The constitutionality of "per se" alcohol DUI-DWI statutes has been consistently upheld by appellate courts across the United States despite attacks on a number of grounds. "Per se" statutes have been most frequently challenged on the ground that they violate due process of law by creating an unconstitutional irrebuttable presumption of intoxication.
The courts have refuted this assertion by holding that "per se" statutes create a new crime and not a presumption of intoxication. See People v. Ziltz, 98 Ill. 2d 38, 455 N.E. 2d 70 (1983), Forte v. State, 686 S.W. 2d 744 (Tex. App., 1985) affirmed at 722 S.W. 2d 219, Seattle v. Urban, 32 Wash. App. 634, 648 P. 2d 922 (1982), and State v. Larson, 12 Kan. App. 2d 198, 737 P. 2d 880 (1987).
It has been held that in protecting the safety of its citizens a state legislature may determine that a driver with a blood alcohol concentration above the proscribed limit constitutes a serious and immediate threat to the public safety, and that the passage of a "per se" statute is a reasonable means of protecting the public safety. See Lovell v. State, 283 Ark. 425, 678 S.W. 2d 318 (1984).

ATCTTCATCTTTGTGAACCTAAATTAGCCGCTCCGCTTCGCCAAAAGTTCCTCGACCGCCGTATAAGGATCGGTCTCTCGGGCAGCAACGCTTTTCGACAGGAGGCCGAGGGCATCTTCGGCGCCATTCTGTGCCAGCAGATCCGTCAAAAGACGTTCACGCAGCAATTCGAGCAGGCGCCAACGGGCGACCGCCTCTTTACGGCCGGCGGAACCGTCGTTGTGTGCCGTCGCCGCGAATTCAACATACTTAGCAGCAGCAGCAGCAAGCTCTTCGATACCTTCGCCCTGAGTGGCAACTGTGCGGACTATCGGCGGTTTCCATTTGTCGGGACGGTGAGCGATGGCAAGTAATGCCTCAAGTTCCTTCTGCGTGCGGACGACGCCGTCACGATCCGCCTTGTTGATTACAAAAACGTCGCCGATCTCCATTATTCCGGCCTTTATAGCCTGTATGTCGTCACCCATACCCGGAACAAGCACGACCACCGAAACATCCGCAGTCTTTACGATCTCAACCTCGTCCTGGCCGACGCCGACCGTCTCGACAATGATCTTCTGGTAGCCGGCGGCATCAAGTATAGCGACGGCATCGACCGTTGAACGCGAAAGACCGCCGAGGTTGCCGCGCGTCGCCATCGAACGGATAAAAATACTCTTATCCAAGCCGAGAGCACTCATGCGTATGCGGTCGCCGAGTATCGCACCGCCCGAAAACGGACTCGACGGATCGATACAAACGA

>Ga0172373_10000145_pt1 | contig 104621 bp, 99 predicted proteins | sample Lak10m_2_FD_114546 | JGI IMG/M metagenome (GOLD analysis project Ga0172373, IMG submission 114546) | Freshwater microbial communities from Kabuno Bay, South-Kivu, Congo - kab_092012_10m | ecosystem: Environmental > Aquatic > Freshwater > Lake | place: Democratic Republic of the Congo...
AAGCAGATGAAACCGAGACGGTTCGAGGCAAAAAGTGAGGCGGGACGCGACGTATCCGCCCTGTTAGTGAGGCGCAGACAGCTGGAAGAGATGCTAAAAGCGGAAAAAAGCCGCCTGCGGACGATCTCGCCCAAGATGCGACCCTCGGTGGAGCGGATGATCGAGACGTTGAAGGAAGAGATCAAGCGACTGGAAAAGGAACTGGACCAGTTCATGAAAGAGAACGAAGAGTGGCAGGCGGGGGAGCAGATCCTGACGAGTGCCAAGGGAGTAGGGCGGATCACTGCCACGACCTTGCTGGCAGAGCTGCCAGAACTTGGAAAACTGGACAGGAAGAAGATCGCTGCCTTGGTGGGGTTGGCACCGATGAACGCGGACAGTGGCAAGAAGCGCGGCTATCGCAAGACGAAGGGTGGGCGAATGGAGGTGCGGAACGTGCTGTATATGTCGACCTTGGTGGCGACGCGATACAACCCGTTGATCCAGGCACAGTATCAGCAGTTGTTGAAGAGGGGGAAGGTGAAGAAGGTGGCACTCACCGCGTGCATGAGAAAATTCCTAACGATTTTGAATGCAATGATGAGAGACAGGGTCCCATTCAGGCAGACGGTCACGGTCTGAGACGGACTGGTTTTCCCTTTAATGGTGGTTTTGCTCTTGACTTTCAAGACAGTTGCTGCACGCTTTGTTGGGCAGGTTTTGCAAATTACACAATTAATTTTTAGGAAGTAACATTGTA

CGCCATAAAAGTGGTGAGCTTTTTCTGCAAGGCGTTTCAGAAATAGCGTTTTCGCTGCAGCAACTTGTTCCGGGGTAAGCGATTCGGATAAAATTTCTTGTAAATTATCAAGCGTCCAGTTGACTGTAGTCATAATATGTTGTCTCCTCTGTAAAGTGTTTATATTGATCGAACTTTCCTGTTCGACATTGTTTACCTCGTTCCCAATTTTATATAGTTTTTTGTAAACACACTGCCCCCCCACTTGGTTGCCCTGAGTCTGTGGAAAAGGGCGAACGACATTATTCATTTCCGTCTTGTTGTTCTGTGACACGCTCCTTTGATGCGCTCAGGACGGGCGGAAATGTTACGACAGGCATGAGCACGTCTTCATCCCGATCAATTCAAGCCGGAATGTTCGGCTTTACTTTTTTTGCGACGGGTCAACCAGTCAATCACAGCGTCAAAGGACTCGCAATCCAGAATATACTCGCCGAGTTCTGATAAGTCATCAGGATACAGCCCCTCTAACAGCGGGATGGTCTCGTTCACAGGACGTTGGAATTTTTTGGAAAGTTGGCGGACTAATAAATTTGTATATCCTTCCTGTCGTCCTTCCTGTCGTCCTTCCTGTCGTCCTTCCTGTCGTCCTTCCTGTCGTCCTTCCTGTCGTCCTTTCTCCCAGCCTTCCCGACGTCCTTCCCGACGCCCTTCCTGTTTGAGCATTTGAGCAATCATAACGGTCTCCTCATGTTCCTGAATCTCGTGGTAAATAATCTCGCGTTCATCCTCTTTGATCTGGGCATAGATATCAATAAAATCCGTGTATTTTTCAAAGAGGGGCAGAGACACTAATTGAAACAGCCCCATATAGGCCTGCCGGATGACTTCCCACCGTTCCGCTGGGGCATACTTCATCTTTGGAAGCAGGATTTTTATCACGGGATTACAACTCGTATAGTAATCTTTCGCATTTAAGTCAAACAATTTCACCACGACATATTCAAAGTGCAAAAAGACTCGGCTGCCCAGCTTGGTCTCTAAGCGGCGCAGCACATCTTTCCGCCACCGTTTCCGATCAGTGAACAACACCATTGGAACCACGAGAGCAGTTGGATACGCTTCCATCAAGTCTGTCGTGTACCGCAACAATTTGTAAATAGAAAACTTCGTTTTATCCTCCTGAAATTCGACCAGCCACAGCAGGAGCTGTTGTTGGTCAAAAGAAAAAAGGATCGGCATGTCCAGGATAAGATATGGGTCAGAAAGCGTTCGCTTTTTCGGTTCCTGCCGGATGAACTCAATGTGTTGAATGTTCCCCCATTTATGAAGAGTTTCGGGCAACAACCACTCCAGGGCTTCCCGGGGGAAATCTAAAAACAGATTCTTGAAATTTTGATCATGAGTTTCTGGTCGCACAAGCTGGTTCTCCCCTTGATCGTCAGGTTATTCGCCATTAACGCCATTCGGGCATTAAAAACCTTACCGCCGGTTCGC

The constitutionality of a breath alcohol "per se" statute has also been upheld. See State v. McManus, 152 Wis. 2d 113, 447 N.W. 2d 654 (1989).